As with the ATI FireGL X3-256, NVIDIA's workstation core is based around its most recent consumer GPU. Unlike the top end offering from ATI, NVIDIA's highest end AGP workstation part is based on their highest end consumer level SKU. Thus, the Quadro FX 4000 has pixel processing advantage over the offerings from ATI and 3Dlabs in its 16 pipeline design. This will give it a shading advantage, but in the high end workstation space, geometry throughput is still most important. Fragment and pixel level impact has less effect in the workstation market than the consumer market, which is precisely the reason that last year's Quadro FX preformed much better than its consumer level partner. As with the ATI FireGL X3-256, since we're testing the consumer level part as well, we'll take a look at the common architecture and then hit on the additional features that make the NV40GL true workstation silicon.



As we see the familiar pipeline laid out once again, we'll take a look at how NVIDIA defines each of these blocks, starting with the vertex pipeline and moving down. The VS 3.0 capable vertex pipelines are made up of MIMD (multiple input multiple data) processing blocks. Up to two instructions can be issued per clock per unit, and NVIDIA claims that it is able to hide completely the latency of vertex texture fetches in the pipeline.



The side by side scalar and vector unit allow multiple instructions to be performed on different parts of the vertex at a time, if necessary (this is called co-issue in DX9 terminology). The 6 vertex units of the NV40 gives it more potential geometry power at a lower precision than the 3Dlabs part (on a component level, we're looking at a possible 24 32-bit components per clock). This does depend on the layout of 3Dlabs SIMD arrays and their driver's ability to schedule code for them. There is no hardware imposed limit on instructions that the vertex engine can handle, though currently software limits shader length to 65k instructions.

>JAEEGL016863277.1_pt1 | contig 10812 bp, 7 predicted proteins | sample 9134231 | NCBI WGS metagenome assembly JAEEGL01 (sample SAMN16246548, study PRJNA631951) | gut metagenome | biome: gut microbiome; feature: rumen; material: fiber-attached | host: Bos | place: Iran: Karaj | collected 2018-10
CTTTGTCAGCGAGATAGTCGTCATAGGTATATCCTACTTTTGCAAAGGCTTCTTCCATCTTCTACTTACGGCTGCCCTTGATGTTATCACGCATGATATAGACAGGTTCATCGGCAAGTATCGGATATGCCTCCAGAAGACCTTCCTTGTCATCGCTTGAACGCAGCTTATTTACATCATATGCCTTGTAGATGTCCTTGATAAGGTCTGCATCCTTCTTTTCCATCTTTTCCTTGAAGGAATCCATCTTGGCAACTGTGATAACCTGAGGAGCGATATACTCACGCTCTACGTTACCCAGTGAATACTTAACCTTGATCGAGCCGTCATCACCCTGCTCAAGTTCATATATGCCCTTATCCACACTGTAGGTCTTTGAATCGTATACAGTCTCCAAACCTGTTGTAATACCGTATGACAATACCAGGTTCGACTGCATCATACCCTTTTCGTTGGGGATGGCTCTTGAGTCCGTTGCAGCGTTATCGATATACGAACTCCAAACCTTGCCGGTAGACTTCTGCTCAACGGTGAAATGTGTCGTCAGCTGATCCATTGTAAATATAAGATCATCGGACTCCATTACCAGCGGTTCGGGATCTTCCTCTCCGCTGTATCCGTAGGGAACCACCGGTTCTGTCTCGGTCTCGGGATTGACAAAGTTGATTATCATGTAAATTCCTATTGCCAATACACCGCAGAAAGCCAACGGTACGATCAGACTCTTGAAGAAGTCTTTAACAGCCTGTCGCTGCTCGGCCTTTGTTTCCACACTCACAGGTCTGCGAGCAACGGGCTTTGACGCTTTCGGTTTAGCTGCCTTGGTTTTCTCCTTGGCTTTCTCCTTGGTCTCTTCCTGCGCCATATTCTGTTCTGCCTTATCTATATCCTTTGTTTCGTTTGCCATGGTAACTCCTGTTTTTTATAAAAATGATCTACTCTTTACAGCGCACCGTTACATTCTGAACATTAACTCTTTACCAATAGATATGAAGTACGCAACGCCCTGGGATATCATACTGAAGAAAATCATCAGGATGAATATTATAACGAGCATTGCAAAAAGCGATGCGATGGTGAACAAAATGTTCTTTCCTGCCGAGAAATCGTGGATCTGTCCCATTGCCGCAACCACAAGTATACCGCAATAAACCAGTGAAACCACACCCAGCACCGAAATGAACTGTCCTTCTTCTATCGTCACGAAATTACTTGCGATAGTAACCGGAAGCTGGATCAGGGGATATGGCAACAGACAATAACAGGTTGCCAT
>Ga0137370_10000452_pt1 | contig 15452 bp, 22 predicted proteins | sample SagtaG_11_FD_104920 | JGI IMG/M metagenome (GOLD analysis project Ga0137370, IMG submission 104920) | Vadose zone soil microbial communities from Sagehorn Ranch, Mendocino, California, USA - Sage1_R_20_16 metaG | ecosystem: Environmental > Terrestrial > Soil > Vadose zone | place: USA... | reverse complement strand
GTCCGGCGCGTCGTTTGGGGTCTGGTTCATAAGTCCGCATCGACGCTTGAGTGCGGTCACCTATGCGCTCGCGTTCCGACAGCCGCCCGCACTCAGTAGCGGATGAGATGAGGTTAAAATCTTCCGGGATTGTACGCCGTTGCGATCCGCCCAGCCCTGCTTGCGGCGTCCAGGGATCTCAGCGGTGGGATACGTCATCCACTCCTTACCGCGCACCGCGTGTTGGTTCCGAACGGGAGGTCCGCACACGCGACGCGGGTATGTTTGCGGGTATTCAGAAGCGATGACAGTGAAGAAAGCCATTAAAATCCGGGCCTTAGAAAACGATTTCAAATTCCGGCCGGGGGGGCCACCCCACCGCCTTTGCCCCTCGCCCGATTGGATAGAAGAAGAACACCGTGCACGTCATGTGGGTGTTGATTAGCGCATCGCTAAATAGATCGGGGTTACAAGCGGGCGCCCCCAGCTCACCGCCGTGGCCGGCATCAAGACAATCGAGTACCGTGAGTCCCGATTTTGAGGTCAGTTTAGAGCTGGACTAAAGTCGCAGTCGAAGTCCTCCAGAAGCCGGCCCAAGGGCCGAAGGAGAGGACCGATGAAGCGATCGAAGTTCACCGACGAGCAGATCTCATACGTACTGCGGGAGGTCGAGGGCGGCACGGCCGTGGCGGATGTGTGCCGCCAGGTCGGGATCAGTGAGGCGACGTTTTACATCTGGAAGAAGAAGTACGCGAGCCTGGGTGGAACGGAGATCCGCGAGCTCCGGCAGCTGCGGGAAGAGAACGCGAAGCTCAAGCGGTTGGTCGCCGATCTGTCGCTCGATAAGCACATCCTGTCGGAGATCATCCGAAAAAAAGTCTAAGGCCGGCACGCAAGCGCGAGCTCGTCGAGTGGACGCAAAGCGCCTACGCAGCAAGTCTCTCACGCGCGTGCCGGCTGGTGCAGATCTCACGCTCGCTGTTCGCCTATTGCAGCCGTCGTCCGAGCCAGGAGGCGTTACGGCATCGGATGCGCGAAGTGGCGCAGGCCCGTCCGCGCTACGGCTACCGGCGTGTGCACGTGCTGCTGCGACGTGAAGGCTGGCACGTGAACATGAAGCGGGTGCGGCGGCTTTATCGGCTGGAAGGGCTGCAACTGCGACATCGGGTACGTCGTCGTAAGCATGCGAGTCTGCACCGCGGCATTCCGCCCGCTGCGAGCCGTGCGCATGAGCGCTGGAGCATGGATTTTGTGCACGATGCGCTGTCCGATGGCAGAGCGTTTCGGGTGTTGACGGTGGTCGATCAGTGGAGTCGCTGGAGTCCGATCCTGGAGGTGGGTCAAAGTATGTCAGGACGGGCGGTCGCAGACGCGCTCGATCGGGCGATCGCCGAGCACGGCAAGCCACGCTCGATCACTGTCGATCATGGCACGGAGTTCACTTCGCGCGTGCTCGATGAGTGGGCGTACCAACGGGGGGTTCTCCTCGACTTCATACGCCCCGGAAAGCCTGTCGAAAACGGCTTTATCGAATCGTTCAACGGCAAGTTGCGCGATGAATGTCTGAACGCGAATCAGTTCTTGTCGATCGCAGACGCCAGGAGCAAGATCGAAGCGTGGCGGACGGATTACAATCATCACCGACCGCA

Visibility is computed in much the same way at the previous descriptions. The early/hierarchical z process eliminates blocks of pixels that are completely occluded and eliminates them from going through the pixel pipeline. For pixels that aren't clearly occluded, groups travel in quads four (a block of four pixels in a square pattern on a surface) through pixel pipelines. Each quad shares an L1 cache (which makes sense as each quad should have a strong locality of reference). Each of the 16 pixel pipelines looks like this on the inside:



The two shader units inside each pixel pipeline are 4 wide and can handle dual-issue and co-issue of instructions. The easy way to look at this is that each pipeline can optimally handle executing two instructions on two pixels at a time (meaning that it can perform up to 8 32-bit operations per clock cycle). This is only when not loading a texture, as texture loading will supercede the operation of one of the shader units. The pixel units are able to support shaders with lengths up to 65k instructions. Since we are not told the exact nature of the hardware, it seems very likely that NVIDIA would do some very complex resource management at the driver level and rotate texture loads and shader execution on a per quad basis. This would allow them to have less physical hardware than what software is able to "see" or make use of. To put it in perspective, if NVIDIA had all the physical processing units to brute force 8 32-bit floating operations in each of the 16 pipelines per clock cycle, that would mean needing the power of 128x 32 floating point units divided among some number of SIMD blocks. This would be approximately 2.7 times the fragment hardware packed in the Wildcat Realizm 200 GPU. In the end, we suspect that NVIDIA shares more resource than what we know about, but they just don't give us the detail to the metal that we have with the 3Dlabs part. At the same time, knowing how the 3Dlabs driver manages some of its resources in more detail would help us understand its performance characteristics better as well.